Palace: We’ll track him down. He is a fugitive
PRESIDENT Benigno Aquino III on Friday rejected the appeal of fugitive Cesar Mancao for a dialogue to explain why he escaped from the National Bureau of Investigation on Thursday.
“We are tracking him down right now. This is not something we will countenance,” presidential spokesman Edwin Lacierda said when asked if Mr. Aquino was open to meeting Mancao.
“He is a fugitive. We will go after him and hold him accountable,” Lacierda added.
Mancao, in a radio interview, said the President would understand that he escaped because there was a real threat to his life.
The former police officer is among the accused in the murders of publicist Salvador Dacer and his driver Emmanuel Corbito in November 2000.
Mancao implicated Senator Panfilo Lacson, an ally of the President, in the double murder, causing the senator to go into hiding for about a year to evade arrest before the Court of Appeals cleared him and found Mancao an “incredible and unworthy” witness.
When Lacson resurfaced, Mr. Aquino welcomed the fugitive senator without taking him to task for defying the courts and the justice system.
Asked how Mancao’s escape was different from Lacson’s decision to go into hiding, Lacierda could not give a categorical answer.
Interior Secretary Manuel Roxas II offered a custodial arrangement to keep Mancao safe.
“If he’s in custody, we can place him in a secure place...We can give him a custodial arrangement so he would not fear for his life,” Roxas said.
Justice Secretary Leila de Lima has already ordered a manhunt for Mancao while the NBI said it will request a hold departure order against him.
In several television and radio interviews, Mancao questioned why he was being treated as a suspect and not a state witness.
“They have been too strict with me. But I do not see any justice in my fight as a witness,” Mancao said.
When Mancao returned to the Philippines in 2009, he offered to turn state witness but the court hearing the case rejected his bid.
De Lima on Friday told Mancao if he did not surrender soon, he would lose the government’s protective cloak.
“I am calling on you Mr. Mancao. You are leaving me with no choice,” she said, as she threatened to end his coverage under the witness protection program.
De Lima said she was frustrated by the escape, which put her in a bind.
“I’m the one caught in the middle of this,” she said. “The court denied his being discharged as an accused, but I did not terminate his coverage under the witness protection program because I felt I have the moral obligation to protect him,” De Lima said.
She said the manhunt has been intensified after a Thursday deadline for his surrender expired.
Airports all over the country have also been alerted to prevent Mancao from leaving the country despite lack of an existing hold-departure order against him.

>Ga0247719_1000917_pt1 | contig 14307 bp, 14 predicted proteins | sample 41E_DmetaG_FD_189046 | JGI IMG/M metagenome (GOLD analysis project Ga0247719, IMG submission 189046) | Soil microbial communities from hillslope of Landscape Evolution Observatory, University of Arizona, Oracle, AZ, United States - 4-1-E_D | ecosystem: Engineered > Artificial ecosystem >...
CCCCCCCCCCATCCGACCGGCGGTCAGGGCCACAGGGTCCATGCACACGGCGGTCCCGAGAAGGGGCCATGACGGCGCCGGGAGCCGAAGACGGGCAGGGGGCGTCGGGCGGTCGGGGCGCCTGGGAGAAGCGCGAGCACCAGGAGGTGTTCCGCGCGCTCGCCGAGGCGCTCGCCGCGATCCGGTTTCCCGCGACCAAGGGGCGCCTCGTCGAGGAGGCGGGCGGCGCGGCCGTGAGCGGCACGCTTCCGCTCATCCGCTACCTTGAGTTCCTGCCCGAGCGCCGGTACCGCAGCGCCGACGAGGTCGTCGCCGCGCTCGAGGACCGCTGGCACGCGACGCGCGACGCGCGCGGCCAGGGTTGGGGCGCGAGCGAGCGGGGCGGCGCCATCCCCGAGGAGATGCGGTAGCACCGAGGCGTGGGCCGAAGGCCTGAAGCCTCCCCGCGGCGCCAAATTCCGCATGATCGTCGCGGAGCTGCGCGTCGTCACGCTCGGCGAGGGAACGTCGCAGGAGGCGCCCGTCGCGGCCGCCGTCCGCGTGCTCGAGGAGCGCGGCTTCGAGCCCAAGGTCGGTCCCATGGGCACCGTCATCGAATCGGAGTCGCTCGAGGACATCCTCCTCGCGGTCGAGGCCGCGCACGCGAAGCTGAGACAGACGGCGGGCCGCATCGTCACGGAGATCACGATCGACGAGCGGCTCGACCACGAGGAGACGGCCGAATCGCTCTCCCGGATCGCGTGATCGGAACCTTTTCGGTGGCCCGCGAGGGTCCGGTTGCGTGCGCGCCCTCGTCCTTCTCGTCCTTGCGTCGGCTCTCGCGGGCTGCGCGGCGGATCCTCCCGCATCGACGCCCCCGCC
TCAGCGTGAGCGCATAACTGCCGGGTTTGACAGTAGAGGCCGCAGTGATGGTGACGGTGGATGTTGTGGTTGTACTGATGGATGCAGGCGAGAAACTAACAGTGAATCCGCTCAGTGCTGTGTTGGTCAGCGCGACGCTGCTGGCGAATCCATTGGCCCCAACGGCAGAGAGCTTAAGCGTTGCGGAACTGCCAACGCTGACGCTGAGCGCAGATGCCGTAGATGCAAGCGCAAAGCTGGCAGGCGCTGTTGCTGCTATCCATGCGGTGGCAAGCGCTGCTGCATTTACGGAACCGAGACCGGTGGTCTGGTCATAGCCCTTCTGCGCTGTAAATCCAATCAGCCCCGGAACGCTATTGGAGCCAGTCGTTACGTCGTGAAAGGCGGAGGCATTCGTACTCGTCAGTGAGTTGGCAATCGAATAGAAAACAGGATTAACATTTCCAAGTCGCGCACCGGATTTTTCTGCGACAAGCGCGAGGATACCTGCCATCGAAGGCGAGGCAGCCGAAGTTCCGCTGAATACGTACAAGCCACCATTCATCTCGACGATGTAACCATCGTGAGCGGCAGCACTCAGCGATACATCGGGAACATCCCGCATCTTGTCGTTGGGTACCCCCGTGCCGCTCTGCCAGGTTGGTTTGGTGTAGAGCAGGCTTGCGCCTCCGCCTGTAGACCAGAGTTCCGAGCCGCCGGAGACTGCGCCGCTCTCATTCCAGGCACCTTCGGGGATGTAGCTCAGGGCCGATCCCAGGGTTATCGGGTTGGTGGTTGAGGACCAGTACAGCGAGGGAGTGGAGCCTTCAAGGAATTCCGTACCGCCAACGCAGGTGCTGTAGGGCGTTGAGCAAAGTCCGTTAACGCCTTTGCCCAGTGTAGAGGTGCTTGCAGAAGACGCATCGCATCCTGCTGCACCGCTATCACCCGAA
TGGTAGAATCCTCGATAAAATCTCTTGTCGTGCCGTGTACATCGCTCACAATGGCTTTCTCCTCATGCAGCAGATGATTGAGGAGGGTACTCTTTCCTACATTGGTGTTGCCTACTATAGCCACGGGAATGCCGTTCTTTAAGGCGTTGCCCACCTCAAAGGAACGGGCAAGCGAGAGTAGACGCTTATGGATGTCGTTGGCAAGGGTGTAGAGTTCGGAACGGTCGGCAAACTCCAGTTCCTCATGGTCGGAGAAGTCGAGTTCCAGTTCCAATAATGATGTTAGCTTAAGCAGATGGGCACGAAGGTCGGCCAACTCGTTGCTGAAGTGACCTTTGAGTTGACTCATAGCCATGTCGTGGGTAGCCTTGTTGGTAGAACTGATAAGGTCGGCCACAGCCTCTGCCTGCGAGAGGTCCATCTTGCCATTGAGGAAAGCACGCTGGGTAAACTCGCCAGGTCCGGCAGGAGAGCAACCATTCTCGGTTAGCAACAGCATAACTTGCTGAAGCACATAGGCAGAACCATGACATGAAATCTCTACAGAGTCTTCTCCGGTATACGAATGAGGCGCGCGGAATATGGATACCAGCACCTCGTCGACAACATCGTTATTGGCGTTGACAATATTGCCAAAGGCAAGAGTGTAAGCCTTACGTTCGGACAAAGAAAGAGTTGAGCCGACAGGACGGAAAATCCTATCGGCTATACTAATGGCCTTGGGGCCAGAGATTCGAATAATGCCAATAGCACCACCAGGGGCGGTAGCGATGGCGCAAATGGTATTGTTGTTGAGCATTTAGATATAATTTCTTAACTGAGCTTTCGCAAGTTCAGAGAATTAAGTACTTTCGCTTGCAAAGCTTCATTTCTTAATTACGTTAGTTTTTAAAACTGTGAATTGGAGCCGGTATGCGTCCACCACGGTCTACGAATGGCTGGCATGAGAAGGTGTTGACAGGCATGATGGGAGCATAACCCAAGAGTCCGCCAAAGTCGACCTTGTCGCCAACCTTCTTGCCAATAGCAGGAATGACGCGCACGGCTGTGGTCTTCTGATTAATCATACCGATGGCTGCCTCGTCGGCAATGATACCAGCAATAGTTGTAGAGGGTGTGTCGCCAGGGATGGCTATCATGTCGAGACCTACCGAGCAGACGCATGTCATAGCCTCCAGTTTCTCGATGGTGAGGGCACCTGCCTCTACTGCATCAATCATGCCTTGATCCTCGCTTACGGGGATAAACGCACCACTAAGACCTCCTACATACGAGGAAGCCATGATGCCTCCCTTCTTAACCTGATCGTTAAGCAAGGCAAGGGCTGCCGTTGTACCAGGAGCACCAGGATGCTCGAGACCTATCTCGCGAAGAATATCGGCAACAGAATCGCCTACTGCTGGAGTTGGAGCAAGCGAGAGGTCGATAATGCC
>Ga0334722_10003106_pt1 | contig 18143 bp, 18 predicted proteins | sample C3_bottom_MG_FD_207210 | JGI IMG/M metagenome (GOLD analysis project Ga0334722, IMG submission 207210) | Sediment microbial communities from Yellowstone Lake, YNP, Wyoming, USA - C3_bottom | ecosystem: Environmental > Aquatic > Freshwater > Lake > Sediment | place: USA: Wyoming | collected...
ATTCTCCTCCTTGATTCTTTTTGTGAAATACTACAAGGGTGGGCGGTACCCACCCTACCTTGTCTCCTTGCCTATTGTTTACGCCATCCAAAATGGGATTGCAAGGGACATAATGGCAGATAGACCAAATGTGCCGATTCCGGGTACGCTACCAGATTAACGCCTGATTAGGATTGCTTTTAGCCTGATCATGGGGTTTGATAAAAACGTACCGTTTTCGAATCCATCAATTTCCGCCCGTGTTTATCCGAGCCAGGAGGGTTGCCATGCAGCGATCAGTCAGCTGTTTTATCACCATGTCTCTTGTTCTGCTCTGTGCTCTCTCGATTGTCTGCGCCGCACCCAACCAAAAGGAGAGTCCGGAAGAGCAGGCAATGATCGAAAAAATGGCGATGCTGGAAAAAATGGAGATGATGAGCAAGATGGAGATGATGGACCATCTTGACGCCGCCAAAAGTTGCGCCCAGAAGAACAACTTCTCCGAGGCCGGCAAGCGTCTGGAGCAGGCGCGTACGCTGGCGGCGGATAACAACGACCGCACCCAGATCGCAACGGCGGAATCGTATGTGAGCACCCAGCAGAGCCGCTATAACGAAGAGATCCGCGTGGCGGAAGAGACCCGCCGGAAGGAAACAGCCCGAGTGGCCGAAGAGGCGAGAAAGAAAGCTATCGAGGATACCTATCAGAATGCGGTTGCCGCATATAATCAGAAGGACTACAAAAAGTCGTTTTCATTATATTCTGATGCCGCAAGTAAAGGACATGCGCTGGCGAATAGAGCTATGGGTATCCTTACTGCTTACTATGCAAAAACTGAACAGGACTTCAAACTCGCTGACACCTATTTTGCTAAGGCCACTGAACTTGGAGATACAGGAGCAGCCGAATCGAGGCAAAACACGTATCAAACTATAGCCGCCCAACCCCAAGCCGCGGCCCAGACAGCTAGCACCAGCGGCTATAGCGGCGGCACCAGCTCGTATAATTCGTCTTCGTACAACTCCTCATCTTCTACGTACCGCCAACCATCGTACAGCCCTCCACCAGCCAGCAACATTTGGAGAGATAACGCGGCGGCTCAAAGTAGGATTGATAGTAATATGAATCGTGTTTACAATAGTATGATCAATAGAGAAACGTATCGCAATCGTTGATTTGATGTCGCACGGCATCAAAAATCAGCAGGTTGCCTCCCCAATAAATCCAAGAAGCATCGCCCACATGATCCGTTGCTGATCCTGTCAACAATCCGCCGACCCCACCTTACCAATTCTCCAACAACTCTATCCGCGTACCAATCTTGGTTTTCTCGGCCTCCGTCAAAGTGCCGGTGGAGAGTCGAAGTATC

The national police also formed a tracker team to help the NBI track Mancao, said police spokesman Chief Supt. Generoso Cerbo.
Immigration records showed that Mancao has not yet left the country.
In several interviews, Mancao said he would not surrender until his personal safety and security are assured.
In an interview over Channel 5 yesterday, Mancao said his lawyers said he could continue the legal fight while he was out of detention.
“The situation outside is much better for us to fight for my case instead of being inside (the jail) because they might be after my life,” said Mancao.
He likened his case to Lacson, who became a fugitive from the law after he was charged in the double murder case.
“That is also what happened to Senator Lacson and others—you can fight for your case while you are outside (hiding),” Mancao said, reiterating that he feared for his life if he is transferred from the NBI to the Manila City Jail.
He named Lacson as the unseen hand who influenced his transfer.
In a statement on Friday, Lacson said he has long forgiven Mancao for linking him to the Dacer-Corbito case.
“I have long forgiven him as I have forgiven those who made me suffer for nine years of the Arroyo regime. Having said that, I have no interest in him,” he said.
He further said he can’t seen any cogent reason to comment or react to Mancao’s tirades after the court had cleared him of the murder charges.
Lacson said he was campaigning for his son Jay, who is running for vice governor in Cavite.
The NBI was scheduled to move Mancao to the Manila City Jail on the day of his escape.
“I don’t see justice in my case,” Mancao complained in one interview.
He said huge amount of money changed hands and “they wield their power and influence” to get favorable decision from the judge and the Court of Appeals.
NBI Director Caesar Nonnatus Rojas said they have been receiving leads about Mancao’s whereabouts.
He said even though Mancao was giving media interviews, it was difficult to track him because he kept moving from place to place.
He said charges have been filed against the two security guards who were on duty when Mancao walked out of his cell at about 1 a.m. Thursday.
“Through their negligence, Mancao casually left his cell through its unlocked doors and escaped,” said the complaint. The two guards are detained at the NBI jail. With Rey E. Requejo and Macon Ramos-Araneta